Staying on the flight side of the law

Published: 27 Nov 2017


After a distinguished 10-year career as a US Navy fighter pilot, David Harrington became an aviation lawyer primarily defending airlines as well as aircraft or component manufacturers following air disasters.

What sparked your interest in aviation?

My father was a naval aviator and an airline pilot. Ever since I was very young, he would take me flying with him on the weekends, and I just fell in love with it. Our family would vacation every year in Pensacola, Florida – the cradle of naval aviation – and we would always visit the Blue Angels. I was fortunate enough to meet a few of the Blue Angels pilots over the years and, after speaking with them and watching them fly, I knew that I wanted to fly fighter jets in the US Navy and have a career in aviation.

Tell us about your career to date?

After graduating as a Naval Reserve Officer Training Candidate student from Marquette University with a mechanical engineering degree, I was commissioned as an ensign in the US Navy and began flight school. After primary and advanced jet training, I was selected to fly the Grumman F-14B Tomcat, and was assigned to fighter squadron VF-103 off of the USS Saratoga (CV-60), where I logged combat time in support of NATO’s intervention in Bosnia and Herzegovina. In total, I logged more than 300 arrested landings, with over 100 of those being night carrier landings. After my tour, I was assigned to the Office of Naval Intelligence outside Washington DC, performing operational intelligence work and developing and delivering threat capability briefs to navy and US Marine Corps units, as well as to senior naval leadership. While stationed in Washington DC, I attended law school at night at the Catholic University of America. After graduating, I became an aviation attorney. I am now a partner at Condon & Forsyth, the oldest and largest specialist aviation law firm in the USA.

What have been the highlights?

 From my time in the navy, it would definitely be night carrier landings. Night traps are both exhilarating and terrifying at the same time. Also, I was very involved with development and testing of the use of laser-guided munitions with the F-14. From my legal career, being appointed lead trial counsel for Colgan Air after the 12 February 2009 crash of Continental Connection flight 3407, near Buffalo, New York, that resulted in 50 deaths.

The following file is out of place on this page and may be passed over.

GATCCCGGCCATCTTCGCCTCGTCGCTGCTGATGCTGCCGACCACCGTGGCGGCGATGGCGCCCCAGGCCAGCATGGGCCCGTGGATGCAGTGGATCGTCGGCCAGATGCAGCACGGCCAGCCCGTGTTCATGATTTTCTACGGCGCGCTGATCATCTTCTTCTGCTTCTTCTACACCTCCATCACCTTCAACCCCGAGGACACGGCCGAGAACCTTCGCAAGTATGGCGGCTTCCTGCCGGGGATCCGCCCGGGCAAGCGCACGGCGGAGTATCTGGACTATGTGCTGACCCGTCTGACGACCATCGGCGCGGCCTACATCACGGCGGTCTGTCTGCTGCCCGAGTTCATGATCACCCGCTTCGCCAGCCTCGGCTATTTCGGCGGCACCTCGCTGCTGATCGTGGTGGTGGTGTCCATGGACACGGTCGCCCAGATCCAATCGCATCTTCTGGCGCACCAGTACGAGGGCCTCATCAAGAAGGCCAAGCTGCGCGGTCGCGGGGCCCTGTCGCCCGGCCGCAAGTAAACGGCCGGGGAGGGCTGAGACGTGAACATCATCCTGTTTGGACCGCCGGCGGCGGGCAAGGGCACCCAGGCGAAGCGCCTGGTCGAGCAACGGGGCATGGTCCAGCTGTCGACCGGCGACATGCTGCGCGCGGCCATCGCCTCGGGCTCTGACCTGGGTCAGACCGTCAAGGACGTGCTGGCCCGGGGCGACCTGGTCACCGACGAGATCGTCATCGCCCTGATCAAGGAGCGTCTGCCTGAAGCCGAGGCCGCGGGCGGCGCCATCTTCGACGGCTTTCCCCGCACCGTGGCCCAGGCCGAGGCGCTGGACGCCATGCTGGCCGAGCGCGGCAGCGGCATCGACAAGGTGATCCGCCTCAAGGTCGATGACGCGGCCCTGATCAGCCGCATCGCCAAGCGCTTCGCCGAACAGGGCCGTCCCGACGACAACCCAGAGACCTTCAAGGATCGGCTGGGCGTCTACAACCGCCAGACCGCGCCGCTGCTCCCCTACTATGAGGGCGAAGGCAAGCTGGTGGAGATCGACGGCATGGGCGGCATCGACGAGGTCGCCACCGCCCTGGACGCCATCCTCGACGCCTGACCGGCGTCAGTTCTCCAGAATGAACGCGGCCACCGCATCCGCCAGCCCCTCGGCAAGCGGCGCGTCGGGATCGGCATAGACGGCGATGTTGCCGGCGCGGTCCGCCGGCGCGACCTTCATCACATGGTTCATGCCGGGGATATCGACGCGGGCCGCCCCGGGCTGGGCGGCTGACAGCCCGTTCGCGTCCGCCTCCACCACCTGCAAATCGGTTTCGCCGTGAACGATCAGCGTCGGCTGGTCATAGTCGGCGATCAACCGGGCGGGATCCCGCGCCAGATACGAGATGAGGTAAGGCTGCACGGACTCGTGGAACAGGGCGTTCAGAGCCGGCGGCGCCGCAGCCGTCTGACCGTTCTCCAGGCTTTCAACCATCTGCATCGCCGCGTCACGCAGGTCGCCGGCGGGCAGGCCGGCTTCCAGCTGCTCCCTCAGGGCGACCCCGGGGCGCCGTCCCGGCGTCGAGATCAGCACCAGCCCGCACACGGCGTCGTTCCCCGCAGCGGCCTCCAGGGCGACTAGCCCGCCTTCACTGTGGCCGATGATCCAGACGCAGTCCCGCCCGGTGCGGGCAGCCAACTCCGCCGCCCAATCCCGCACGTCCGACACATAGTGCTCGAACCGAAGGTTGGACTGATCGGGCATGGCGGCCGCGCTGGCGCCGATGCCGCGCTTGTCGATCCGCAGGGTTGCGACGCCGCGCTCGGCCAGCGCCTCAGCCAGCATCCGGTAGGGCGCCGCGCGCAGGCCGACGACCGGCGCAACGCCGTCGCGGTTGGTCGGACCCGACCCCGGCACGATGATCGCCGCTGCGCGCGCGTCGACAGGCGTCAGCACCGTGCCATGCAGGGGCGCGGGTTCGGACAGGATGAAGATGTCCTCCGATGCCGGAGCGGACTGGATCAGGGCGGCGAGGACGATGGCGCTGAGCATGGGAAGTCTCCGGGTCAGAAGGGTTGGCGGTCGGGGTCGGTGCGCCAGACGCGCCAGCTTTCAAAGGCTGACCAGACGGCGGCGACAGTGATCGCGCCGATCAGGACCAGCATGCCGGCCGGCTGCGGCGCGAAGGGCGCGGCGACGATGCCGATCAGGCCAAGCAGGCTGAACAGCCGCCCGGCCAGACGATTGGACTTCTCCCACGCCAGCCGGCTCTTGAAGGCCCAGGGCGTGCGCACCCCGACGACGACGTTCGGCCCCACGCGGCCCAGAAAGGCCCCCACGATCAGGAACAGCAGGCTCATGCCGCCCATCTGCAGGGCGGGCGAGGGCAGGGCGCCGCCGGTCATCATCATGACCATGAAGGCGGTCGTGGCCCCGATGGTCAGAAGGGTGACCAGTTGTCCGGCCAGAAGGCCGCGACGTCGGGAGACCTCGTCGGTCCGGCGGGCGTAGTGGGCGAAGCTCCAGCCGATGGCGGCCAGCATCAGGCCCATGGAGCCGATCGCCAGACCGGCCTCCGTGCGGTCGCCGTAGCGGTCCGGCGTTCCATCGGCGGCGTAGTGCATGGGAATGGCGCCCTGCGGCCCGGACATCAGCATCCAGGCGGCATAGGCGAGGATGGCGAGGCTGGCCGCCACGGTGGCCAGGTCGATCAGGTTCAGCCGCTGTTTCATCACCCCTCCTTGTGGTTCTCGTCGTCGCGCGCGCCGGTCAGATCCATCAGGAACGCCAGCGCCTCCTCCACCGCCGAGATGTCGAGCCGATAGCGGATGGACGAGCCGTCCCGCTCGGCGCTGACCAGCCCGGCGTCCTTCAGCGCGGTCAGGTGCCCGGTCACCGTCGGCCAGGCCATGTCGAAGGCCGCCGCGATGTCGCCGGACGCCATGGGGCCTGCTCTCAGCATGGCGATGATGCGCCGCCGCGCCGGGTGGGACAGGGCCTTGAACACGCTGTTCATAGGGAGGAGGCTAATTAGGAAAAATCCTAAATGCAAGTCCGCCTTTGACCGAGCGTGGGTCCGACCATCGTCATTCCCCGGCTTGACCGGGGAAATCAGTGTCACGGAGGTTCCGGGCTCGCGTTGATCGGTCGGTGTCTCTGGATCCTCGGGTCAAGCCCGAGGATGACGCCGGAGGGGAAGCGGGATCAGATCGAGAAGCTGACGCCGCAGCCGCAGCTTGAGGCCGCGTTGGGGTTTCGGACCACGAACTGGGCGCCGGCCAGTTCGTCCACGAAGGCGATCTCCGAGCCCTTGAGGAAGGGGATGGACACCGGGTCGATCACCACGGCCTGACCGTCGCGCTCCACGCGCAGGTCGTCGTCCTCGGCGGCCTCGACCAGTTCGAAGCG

The lowlights?

The night carrier landings!

Why did you decide to become a lawyer?

After my military career, I knew I wanted to stay in the aviation industry, but not necessarily as a pilot. I thought becoming a lawyer would provide me with the skills necessary to work in the business world, the legal profession and possibly even enter politics at some point. Being someone that doesn’t shy away from a fight, whether a dogfight or a courtroom battle, I decided to pursue aviation litigation.

What does your job involve?

I primarily defend domestic and international airlines and aircraft/ component manufacturers in mass disasters, all the way from handling post-accident investigations to conducting civil jury trials on liability and damages issues. I also represent aviation or aerospace-related companies in commercial litigation and administrative or regulatory matters, and pilots in Federal Aviation Administration enforcement actions.

What do you enjoy most about your role?

I enjoy using my mechanical engineering degree, flying background and law degree to provide the best possible legal advice and counsel to my clients. I also enjoy being able to interact with engineers, pilots, flight department managers, operations specialists and aviation executives. But what I enjoy most is that every case is different, and I am constantly learning new things about aviation.

What are the challenges?

Dealing with opposing counsel, and sometimes clients, who have unrealistic expectations about the value or strength of their case, or believe “scorched earth” litigation is the only way to litigate. And of course working with the families of victims who have suffered such a devastating loss can be very challenging.

What’s your next career move?

I have always wanted to write a book on my experiences in the aviation industry, both as a pilot and as a trial attorney.

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